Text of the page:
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Why these 4 healthy lifestyle habits are so important

Kathleen Blanchard's picture
Four lifestyle habits lower chances of dying by 80 percent, finds new analysis.

Johns Hopkins researchers have analyzed the effect of 4 healthy lifestyle habits that can protect your heart and lower your chances of dying from any cause.

Among the four interventions, not smoking is the most important. Exercise, the type of diet you eat and body mass index are also healthy lifestyle habits that can extend life and prevent heart disease. But is each habit that important for a longer life?

Tobacco avoidance

Smoking is not only a leading cause of death from lung cancer, but it can also contribute to cardiovascular disease. Nicotine can narrow the blood vessels to the heart that can lead to heart attack. It can also cause high blood pressure that is a risk factor for metabolic syndrome and stroke.

For their study, the researchers evaluated 6,200 men and women, age 44-84, from white, African-American, Hispanic and Chinese backgrounds. The participants were taking part in the Multi-Ethnic Study of Atherosclerosis (MESA) study geared toward understanding risk factors, prevalence and prevention of cardiovascular disease that can affect large and small blood vessels in the body.

All of the participants received calcium scoring to see if they had any deposits in the blood vessels that signals heart disease at the beginning of the study. The investigation included whether anyone had heart attack, angioplasty, chest pain, sudden cardiac death or died from coronary artery disease or other causes during the 7.6 years the participants were followed.

Healthy lifestyle was graded on a 0 to 4 scale, with 0 being the least healthy.

Smoking was found to be the biggest risk for heart disease and death, even when the other healthy lifestyle practices were followed.

Roger Blumenthal, M.D., a cardiologist and professor of medicine at the Johns Hopkins University School of Medicine, director of the Ciccarone Center and senior author of the study said in a press release: β€œIn fact, smokers who adopted two or more of the healthy behaviors still had lower survival rates after 7.6 years than did nonsmokers who were sedentary and obese.”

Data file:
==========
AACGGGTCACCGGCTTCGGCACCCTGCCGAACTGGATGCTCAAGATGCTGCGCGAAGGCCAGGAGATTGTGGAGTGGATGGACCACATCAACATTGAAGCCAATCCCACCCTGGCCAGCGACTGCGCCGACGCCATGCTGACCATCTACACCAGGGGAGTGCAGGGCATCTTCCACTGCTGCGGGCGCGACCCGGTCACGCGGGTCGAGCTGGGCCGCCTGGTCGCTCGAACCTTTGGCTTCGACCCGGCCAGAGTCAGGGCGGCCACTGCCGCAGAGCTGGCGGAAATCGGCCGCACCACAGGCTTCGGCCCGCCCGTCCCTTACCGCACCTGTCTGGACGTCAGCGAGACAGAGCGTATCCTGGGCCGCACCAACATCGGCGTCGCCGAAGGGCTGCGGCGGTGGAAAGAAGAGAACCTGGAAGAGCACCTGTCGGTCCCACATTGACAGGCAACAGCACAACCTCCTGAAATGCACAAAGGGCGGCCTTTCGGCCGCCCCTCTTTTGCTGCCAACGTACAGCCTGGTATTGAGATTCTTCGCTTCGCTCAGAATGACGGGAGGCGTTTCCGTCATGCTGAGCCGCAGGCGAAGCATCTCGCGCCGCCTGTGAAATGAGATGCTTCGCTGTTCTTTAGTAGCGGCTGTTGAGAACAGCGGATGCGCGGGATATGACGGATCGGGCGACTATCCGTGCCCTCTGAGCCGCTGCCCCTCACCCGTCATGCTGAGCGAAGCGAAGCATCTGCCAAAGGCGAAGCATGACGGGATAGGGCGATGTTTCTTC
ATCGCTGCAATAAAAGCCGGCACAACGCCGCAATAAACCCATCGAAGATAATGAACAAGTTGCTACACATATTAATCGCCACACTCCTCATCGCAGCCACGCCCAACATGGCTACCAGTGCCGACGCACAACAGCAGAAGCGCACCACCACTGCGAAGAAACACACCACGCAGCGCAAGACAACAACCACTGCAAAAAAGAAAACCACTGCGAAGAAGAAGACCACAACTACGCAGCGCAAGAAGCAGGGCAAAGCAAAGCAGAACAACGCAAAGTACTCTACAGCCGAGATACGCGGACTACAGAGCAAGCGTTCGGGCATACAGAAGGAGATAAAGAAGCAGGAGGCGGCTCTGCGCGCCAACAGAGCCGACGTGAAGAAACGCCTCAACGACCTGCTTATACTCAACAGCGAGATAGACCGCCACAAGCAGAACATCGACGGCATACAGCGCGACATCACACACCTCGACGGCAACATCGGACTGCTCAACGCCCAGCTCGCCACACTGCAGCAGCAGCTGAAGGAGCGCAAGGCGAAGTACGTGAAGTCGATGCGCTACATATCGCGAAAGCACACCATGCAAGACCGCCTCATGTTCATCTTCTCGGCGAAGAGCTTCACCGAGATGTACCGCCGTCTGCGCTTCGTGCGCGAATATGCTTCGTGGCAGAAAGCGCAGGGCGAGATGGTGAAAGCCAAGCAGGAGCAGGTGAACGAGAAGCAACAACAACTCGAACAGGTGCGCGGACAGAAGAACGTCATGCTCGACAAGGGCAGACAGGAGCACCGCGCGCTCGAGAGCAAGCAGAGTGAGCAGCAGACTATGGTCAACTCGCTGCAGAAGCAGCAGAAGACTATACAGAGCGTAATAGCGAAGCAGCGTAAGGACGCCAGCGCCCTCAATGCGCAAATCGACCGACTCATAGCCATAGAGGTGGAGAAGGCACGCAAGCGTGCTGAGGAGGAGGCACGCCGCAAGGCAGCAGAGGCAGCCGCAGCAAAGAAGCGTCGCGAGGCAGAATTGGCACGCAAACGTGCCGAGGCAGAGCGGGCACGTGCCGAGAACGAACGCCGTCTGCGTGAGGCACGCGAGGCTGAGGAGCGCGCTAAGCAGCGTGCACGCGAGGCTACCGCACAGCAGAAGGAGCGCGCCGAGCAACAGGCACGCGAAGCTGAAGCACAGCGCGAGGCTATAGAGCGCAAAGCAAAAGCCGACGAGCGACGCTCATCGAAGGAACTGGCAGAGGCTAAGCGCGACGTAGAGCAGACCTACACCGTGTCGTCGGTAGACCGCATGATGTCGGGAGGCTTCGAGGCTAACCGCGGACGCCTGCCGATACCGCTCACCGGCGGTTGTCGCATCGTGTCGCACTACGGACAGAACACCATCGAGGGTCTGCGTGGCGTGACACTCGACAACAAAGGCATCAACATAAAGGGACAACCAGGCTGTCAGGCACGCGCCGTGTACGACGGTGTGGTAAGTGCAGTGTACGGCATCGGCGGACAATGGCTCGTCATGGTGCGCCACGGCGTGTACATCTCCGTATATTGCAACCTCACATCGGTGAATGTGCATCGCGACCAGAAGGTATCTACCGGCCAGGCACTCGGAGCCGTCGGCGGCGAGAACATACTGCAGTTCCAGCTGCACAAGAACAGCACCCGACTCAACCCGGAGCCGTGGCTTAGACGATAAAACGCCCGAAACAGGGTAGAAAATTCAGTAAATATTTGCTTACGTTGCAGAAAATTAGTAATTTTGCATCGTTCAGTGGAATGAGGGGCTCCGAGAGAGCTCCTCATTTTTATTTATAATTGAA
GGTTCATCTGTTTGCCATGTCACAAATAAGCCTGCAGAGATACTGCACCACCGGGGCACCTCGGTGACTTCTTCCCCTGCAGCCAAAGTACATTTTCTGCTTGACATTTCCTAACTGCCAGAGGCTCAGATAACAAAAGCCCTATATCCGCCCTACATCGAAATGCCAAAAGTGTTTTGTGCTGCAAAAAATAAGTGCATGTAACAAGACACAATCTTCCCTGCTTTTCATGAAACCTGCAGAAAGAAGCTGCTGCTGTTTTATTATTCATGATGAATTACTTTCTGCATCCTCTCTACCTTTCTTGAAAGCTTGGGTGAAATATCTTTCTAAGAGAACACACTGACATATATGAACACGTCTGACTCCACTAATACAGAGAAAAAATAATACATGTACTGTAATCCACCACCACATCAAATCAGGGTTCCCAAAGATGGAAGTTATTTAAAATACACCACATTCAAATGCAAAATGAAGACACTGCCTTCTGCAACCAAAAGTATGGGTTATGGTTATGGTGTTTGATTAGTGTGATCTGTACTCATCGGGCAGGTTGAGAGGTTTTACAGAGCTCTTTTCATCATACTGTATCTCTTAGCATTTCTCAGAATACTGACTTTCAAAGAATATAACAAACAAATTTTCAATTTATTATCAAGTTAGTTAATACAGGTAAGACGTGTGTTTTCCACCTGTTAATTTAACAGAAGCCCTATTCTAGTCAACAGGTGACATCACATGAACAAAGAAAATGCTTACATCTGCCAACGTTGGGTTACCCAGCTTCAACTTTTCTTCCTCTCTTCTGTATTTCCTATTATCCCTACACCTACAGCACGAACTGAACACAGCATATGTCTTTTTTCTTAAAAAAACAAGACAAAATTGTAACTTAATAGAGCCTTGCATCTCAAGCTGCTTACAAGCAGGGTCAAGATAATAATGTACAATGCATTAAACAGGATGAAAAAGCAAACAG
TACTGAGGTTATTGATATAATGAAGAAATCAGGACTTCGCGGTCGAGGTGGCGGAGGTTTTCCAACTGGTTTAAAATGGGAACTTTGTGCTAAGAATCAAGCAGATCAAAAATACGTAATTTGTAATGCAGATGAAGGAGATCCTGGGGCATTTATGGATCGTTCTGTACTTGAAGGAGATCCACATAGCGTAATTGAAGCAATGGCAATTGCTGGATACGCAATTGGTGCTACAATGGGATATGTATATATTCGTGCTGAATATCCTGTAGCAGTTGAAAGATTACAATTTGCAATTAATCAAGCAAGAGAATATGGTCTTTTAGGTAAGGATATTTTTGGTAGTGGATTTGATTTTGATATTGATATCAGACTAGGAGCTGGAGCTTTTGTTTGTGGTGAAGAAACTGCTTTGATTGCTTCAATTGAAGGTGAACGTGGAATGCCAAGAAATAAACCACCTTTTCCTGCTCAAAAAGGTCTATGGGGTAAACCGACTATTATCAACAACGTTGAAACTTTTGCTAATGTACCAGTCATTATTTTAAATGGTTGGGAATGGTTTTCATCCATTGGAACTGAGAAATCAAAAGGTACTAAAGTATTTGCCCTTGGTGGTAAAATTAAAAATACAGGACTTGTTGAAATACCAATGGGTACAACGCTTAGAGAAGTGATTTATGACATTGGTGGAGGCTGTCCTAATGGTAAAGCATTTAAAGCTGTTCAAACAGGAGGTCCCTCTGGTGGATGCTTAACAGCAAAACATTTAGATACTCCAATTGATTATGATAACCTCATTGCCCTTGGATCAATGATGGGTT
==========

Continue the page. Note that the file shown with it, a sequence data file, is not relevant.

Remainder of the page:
Second hand smoke is also known to contribute to heart disease for people who are exposed. Avoiding tobacco can also help curb heart disease and risk of dying for those around you.

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Mediterranean foods

When it comes to diet, the Mediterranean diet seems to healthiest for the heart. The American Heart Association recommends eating plenty of fruits and vegetables, whole grains, fish and nuts – all foods that are part of the diet.

A 2009 study published in the British Medical Journal (BMJ) supports the notion that consuming a Mediterranean diet can help prevent death from all causes.

Just reducing meat intake and boosting the number of plant based foods in the diet can help prevent heart disease and cancer that is linked to high intake of red and processed meats.

Why weight is important

It might be true that not everyone who has a higher body mass index is unhealthy. But obesity is still a known major contributor to high cholesterol, hypertension, type 2 diabetes, various types of cancer and cardiovascular disease.

Maintaining a normal weight throughout life; facilitated by getting plenty of exercise and a prudent diet, can lower our chances of death from any cause and help keep heart disease at bay.

Exercise and a longer life

We all know that exercise is important for heart health. But the benefits extend beyond the cardiovascular system.

Exercise can help treat chronic pain, reduce stress levels, help keep blood pressure in check, help us sleep well and control existing health conditions such as type 2 diabetes - all of which can lower risk of heart and other chronic diseases.

The Johns Hopkins analysis showed practicing all four healthy lifestyle habits can extend lifespan as much as 80 percent, compared to following none.

The study results also showed just 129 of the participants followed all 4 of the healthy lifestyle habits.